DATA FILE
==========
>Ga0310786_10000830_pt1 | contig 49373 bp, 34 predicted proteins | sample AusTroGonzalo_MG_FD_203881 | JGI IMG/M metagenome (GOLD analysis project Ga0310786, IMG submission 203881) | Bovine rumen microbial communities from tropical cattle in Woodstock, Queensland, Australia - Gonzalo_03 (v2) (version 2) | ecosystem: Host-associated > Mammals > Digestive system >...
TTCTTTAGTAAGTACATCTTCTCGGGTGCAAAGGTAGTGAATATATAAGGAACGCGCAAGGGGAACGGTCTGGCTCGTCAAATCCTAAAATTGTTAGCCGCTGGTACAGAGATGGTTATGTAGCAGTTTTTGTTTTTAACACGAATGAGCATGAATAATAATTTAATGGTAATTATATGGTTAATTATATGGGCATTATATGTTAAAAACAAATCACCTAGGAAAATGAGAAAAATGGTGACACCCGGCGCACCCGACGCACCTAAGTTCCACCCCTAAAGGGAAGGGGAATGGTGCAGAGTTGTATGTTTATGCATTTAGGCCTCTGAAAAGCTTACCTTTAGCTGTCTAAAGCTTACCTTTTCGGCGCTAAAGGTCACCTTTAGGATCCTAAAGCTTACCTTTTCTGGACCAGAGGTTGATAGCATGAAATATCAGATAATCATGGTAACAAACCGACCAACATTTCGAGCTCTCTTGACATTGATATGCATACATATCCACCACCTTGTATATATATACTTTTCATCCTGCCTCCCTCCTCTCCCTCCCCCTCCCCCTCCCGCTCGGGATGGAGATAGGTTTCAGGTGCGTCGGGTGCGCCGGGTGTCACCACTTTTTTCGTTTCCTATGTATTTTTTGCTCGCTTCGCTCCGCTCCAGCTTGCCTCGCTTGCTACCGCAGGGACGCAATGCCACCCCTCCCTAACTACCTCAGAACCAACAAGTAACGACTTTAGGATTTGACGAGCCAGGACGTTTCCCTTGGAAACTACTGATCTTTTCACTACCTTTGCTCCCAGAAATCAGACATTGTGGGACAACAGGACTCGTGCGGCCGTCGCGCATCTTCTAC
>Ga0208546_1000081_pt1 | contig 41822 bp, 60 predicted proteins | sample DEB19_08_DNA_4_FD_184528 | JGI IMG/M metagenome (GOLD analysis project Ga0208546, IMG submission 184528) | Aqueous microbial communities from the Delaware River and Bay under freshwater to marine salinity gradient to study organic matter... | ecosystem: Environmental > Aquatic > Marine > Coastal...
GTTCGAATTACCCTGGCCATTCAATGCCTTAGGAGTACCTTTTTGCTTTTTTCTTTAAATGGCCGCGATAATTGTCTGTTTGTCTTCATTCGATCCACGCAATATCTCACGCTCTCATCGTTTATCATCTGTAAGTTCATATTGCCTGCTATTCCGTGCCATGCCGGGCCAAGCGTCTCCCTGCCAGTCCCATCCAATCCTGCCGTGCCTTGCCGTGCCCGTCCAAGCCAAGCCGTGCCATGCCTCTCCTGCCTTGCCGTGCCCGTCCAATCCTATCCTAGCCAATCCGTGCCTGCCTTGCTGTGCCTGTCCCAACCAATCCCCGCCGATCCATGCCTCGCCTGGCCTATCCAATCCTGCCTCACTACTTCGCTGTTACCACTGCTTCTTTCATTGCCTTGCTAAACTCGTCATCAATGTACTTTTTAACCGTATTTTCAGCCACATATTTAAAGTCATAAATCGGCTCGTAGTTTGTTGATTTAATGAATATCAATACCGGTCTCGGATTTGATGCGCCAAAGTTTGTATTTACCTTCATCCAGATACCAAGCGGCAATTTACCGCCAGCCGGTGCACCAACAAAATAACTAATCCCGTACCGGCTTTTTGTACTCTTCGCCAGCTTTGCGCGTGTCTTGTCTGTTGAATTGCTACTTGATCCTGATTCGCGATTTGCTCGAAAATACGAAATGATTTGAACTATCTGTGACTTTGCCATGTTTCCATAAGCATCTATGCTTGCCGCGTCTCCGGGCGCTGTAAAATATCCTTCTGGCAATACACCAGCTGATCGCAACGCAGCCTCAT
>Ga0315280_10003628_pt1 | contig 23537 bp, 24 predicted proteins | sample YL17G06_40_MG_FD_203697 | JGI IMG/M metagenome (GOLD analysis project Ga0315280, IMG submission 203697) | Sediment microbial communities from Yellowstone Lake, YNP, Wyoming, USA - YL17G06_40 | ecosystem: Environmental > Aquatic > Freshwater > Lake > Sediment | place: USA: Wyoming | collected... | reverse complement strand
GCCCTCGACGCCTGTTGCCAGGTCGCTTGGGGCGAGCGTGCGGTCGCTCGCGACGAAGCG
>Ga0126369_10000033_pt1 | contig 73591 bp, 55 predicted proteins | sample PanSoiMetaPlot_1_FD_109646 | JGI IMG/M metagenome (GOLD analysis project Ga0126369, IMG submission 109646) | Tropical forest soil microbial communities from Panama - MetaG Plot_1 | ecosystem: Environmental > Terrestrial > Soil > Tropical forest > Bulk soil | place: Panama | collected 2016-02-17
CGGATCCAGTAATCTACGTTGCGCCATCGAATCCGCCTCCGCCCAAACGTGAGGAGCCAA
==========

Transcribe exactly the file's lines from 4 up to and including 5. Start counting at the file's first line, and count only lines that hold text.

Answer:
GTTCGAATTACCCTGGCCATTCAATGCCTTAGGAGTACCTTTTTGCTTTTTTCTTTAAATGGCCGCGATAATTGTCTGTTTGTCTTCATTCGATCCACGCAATATCTCACGCTCTCATCGTTTATCATCTGTAAGTTCATATTGCCTGCTATTCCGTGCCATGCCGGGCCAAGCGTCTCCCTGCCAGTCCCATCCAATCCTGCCGTGCCTTGCCGTGCCCGTCCAAGCCAAGCCGTGCCATGCCTCTCCTGCCTTGCCGTGCCCGTCCAATCCTATCCTAGCCAATCCGTGCCTGCCTTGCTGTGCCTGTCCCAACCAATCCCCGCCGATCCATGCCTCGCCTGGCCTATCCAATCCTGCCTCACTACTTCGCTGTTACCACTGCTTCTTTCATTGCCTTGCTAAACTCGTCATCAATGTACTTTTTAACCGTATTTTCAGCCACATATTTAAAGTCATAAATCGGCTCGTAGTTTGTTGATTTAATGAATATCAATACCGGTCTCGGATTTGATGCGCCAAAGTTTGTATTTACCTTCATCCAGATACCAAGCGGCAATTTACCGCCAGCCGGTGCACCAACAAAATAACTAATCCCGTACCGGCTTTTTGTACTCTTCGCCAGCTTTGCGCGTGTCTTGTCTGTTGAATTGCTACTTGATCCTGATTCGCGATTTGCTCGAAAATACGAAATGATTTGAACTATCTGTGACTTTGCCATGTTTCCATAAGCATCTATGCTTGCCGCGTCTCCGGGCGCTGTAAAATATCCTTCTGGCAATACACCAGCTGATCGCAACGCAGCCTCAT
>Ga0315280_10003628_pt1 | contig 23537 bp, 24 predicted proteins | sample YL17G06_40_MG_FD_203697 | JGI IMG/M metagenome (GOLD analysis project Ga0315280, IMG submission 203697) | Sediment microbial communities from Yellowstone Lake, YNP, Wyoming, USA - YL17G06_40 | ecosystem: Environmental > Aquatic > Freshwater > Lake > Sediment | place: USA: Wyoming | collected... | reverse complement strand